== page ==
The Israeli government and its military allowed the first “pool” of journalists inside Gaza today — six from the list put together from the Foreign Press Association (FPA) in Israel, and two from a list compiled by Danny Seaman, Director of the Israeli Government Press Office (GPO), which is part of the Prime Minister’s Office.
Correspondents for The New York Times, Fox News, and The Daily Telegraph were among the first 8 journalists to get in. They were not processed through the main Erez terminal until nearly the end of the day.
There are said to be some 650 journalists who have signed up to go into Gaza.
The FPA says it will continue to fight for full access for foreign journalists.
A few journalists managed to enter Gaza from Rafah two days ago — including CNN’s Ben Wedeman, NPR’s Eric Westervelt, a crew from BBC and possibly a few others — after a lot of persuasion with the Egyptian Authorities.
It is not yet clear what kind of facilities — or shelter — these journalists will be able to find for themselves in the badly-damaged Gaza Strip, where tightened sanctions that have been in place for over a year might soon become even more restrictive. One of the major hotels frequented by journalists in the past was reportedly hit during an Israeli air strike. The journalists who got in through the Rafah crossing are reportedly staying in “houses”.
There are reports from sources other than foreign journalists — but not many.
The ICRC circulated an information note on Sunday evening, reporting there is “Grief and devastation as fighting abates”: “As fighting in Gaza has dropped off, people have been venturing out to look for missing relatives and see what is left of their lives. For many, the rubble reveals only further pain and despair. Sunday morning, ICRC teams and ambulances of the Palestine Red Crescent Society rushed to areas that had previously been difficult or even impossible to get to because of the fighting. By midday, approximately 100 badly decayed bodies had been retrieved from under the rubble. Sadly, no survivors were found, raising fears that the actual death toll could climb in coming days. Many people who had fled went to extract their own dead loved ones from what had once been their home. Some were transporting bodies by whatever means they could find for immediate burial in the cemeteries. ‘We saw the bodies of two old women being taken away by family members on a donkey cart. Both had head wounds’, said Iyad Nasr, the ICRC’s spokesman in Gaza. ‘It is almost impossible to describe the grief and devastation in that particular place’. A number of areas, including parts of Beit Lahiya, looked like the aftermath of a strong earthquake – entire neighbourhoods were beyond recognition. Some houses had been completely levelled; others were still standing but were so badly damaged by shelling that it would be too dangerous to move back in. Roads were completely destroyed, making it almost impossible for vehicles to move through them. Friends and neighbours who had not seen one another for weeks hugged as they returned to their homes. Others sifted through the rubble, looking for pieces of furniture or kitchen utensils that could still be used. As the fighting largely came to a halt and civilians no longer had to concentrate on simple survival, they now tried to come to terms with their loss. ‘An old man approached me as I was assessing destruction in a neighbourhood’, said Nasr. ‘He told me that everything he had worked for all his life, everything he had achieved, had been destroyed: his house, his orchards of olive, citrus and palm trees. Everything. Then he wept. He just stood there with me and wept’.”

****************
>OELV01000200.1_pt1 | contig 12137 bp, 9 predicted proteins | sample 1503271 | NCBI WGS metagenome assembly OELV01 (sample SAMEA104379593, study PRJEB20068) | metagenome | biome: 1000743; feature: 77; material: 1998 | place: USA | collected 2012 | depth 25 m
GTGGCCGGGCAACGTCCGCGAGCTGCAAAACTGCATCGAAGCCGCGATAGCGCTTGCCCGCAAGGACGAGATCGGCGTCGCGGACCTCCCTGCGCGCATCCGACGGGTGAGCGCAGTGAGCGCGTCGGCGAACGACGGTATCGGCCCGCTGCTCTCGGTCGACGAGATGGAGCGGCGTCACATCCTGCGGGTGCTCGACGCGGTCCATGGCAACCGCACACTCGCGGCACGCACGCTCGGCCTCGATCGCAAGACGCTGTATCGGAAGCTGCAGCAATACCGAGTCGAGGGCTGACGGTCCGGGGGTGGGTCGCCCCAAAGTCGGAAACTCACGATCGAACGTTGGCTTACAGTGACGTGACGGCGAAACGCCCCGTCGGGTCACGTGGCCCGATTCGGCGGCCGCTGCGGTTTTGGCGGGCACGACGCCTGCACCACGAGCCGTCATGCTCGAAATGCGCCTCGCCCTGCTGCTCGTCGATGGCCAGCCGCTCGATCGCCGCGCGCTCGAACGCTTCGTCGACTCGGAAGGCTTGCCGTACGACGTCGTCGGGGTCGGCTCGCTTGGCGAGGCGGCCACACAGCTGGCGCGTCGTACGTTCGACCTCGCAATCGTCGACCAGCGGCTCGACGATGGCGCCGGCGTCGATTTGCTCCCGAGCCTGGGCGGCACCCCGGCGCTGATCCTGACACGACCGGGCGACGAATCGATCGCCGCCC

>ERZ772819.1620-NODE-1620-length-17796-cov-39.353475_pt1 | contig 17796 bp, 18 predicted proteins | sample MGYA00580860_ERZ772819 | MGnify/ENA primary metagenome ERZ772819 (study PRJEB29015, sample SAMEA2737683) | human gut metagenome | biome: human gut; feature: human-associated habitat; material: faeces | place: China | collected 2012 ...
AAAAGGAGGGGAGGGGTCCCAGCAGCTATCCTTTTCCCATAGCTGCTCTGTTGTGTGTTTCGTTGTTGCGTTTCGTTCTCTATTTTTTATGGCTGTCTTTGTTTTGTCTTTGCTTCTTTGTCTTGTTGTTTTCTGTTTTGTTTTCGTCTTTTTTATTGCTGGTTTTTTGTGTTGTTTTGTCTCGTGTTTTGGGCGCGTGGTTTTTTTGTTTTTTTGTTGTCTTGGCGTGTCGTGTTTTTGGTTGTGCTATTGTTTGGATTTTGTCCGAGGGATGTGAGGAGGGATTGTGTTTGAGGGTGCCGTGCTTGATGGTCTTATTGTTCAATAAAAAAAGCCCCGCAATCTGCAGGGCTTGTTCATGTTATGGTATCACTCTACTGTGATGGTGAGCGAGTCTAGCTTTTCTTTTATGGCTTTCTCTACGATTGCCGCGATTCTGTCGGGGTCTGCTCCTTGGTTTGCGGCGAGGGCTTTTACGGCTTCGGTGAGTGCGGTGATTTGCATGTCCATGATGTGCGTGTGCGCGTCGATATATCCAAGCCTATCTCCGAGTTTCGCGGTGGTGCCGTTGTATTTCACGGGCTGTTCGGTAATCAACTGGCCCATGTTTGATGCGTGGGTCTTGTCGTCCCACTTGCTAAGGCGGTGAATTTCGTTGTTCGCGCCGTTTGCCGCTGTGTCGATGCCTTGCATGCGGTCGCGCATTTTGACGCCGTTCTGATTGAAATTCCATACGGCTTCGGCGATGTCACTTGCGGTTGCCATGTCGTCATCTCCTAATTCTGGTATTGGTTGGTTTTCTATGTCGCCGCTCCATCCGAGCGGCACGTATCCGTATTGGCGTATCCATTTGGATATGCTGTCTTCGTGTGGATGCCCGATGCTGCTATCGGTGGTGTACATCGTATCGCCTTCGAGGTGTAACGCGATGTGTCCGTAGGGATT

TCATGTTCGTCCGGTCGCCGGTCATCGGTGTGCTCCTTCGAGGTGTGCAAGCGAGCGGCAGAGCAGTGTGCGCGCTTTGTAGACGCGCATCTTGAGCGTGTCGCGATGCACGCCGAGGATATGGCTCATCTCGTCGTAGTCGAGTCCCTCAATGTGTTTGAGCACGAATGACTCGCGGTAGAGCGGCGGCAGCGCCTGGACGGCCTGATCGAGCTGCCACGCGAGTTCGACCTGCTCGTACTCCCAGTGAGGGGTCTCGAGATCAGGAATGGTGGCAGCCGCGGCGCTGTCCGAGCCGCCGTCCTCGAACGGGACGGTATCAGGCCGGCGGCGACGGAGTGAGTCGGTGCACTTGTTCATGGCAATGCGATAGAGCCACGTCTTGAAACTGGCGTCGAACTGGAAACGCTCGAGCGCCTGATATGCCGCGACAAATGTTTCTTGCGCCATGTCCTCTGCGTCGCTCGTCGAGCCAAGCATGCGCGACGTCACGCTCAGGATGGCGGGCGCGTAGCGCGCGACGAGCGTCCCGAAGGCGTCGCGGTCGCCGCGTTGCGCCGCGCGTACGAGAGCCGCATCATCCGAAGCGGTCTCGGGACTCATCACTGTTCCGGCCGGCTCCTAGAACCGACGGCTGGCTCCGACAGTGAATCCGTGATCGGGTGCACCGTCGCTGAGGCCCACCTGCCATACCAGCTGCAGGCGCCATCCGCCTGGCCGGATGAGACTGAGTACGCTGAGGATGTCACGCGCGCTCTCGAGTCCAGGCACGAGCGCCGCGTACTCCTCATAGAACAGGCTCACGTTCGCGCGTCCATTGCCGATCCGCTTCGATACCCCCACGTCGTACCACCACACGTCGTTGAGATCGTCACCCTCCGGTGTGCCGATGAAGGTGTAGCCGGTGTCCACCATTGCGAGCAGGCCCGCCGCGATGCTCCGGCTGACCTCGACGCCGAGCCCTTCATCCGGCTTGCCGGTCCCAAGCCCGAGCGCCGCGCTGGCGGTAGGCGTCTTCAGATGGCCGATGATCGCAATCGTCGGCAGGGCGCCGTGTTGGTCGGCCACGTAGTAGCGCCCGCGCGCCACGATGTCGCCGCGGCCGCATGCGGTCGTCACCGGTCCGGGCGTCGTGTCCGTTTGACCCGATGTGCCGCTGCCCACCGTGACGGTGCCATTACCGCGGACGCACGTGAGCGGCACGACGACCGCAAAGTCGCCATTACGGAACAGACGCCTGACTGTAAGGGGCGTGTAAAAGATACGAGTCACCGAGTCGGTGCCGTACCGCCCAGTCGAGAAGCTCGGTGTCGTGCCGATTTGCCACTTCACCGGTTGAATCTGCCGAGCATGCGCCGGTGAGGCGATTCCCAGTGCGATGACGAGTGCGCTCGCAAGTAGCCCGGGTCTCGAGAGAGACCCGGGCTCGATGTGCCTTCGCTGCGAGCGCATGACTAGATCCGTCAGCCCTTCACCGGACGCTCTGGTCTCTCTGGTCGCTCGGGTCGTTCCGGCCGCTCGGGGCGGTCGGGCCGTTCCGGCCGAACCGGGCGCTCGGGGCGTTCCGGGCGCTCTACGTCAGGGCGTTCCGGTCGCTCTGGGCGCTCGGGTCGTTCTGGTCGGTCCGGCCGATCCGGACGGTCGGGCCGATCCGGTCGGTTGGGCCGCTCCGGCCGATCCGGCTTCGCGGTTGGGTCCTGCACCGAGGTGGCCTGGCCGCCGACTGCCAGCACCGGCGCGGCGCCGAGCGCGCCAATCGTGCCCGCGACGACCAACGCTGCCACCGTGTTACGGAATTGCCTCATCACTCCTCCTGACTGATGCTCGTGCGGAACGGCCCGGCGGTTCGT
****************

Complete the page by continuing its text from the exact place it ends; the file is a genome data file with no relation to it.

The Associated Press reported Sunday evening that “For Palestinians searching the rubble of this devastated refugee camp, the mounds of concrete and metal hid all they desperately wanted and needed: the bodies of dead relatives, belongings and — bitterly — scraps of bombs now valuable enough to sell as recycled aluminum. Destruction was everywhere on Sunday, in churned up farmland, dangling electricity poles, charred bodies of cars abandoned on pulverized roads, and broken pipes overflowing with sewage. The stench of rotting corpses, both human and animal, hung in the air” …
This report can be read in full here.
Then, there are the two print “pool reports” received today by the FPA:
(1.) By Ethan Bronner, NYTimes
“The eight of us crossed Erez around 3:30 or 4 so there was limited light left for much reporting. We were alone walking from Erez that kilometer or so to the passport check on the other side. It was a complete ghost town (except for an Israeli tank visible over the embankment) and the ride to Jebalya from there revealed ghost-town like roads with mangy dogs and abused looking mules sniffing around garbage piles, but very few people at all. Jebalya itself, on the other hand, was quite lively, with hundreds walking around the destruction – houses, mosques, water mains. Our driver, Ashraf al-Masri, who lives in the north, said he had been without electricity or water for the entire war. A 10-year-old cousin of his, Amghan al-masri and his grandmother Intissar, had been killed that morning by an Israeli shell. Ashraf said he had not seen Hamas activists or security men yet on the streets.
“Hamas is paying for the mourning tents and funerals of many as well as the dates and coffee served there. In Beit Lahiya we saw the destroyed Taha mosque, affiliated with Hamas, and 20 men putting up the metal holders for a tent to go in front of it for prayers in future. In a neighborhood of Beit Lahiya that drew a lot of media attention (there were a number of TV cameras there when we got there) an area that had once been filled with olive, orange and lemon trees had been completely leveled by Israeli tanks. Israelis had taken over many of the houses around the grove when the ground war began two weeks ago. Yesterday, they left but destroyed all the houses upon exiting. We saw families pushing their belongings – old TV’s, cushions, blankets – on their backs and on donkey-drawn carts across the newly-dug dirt of the former grove.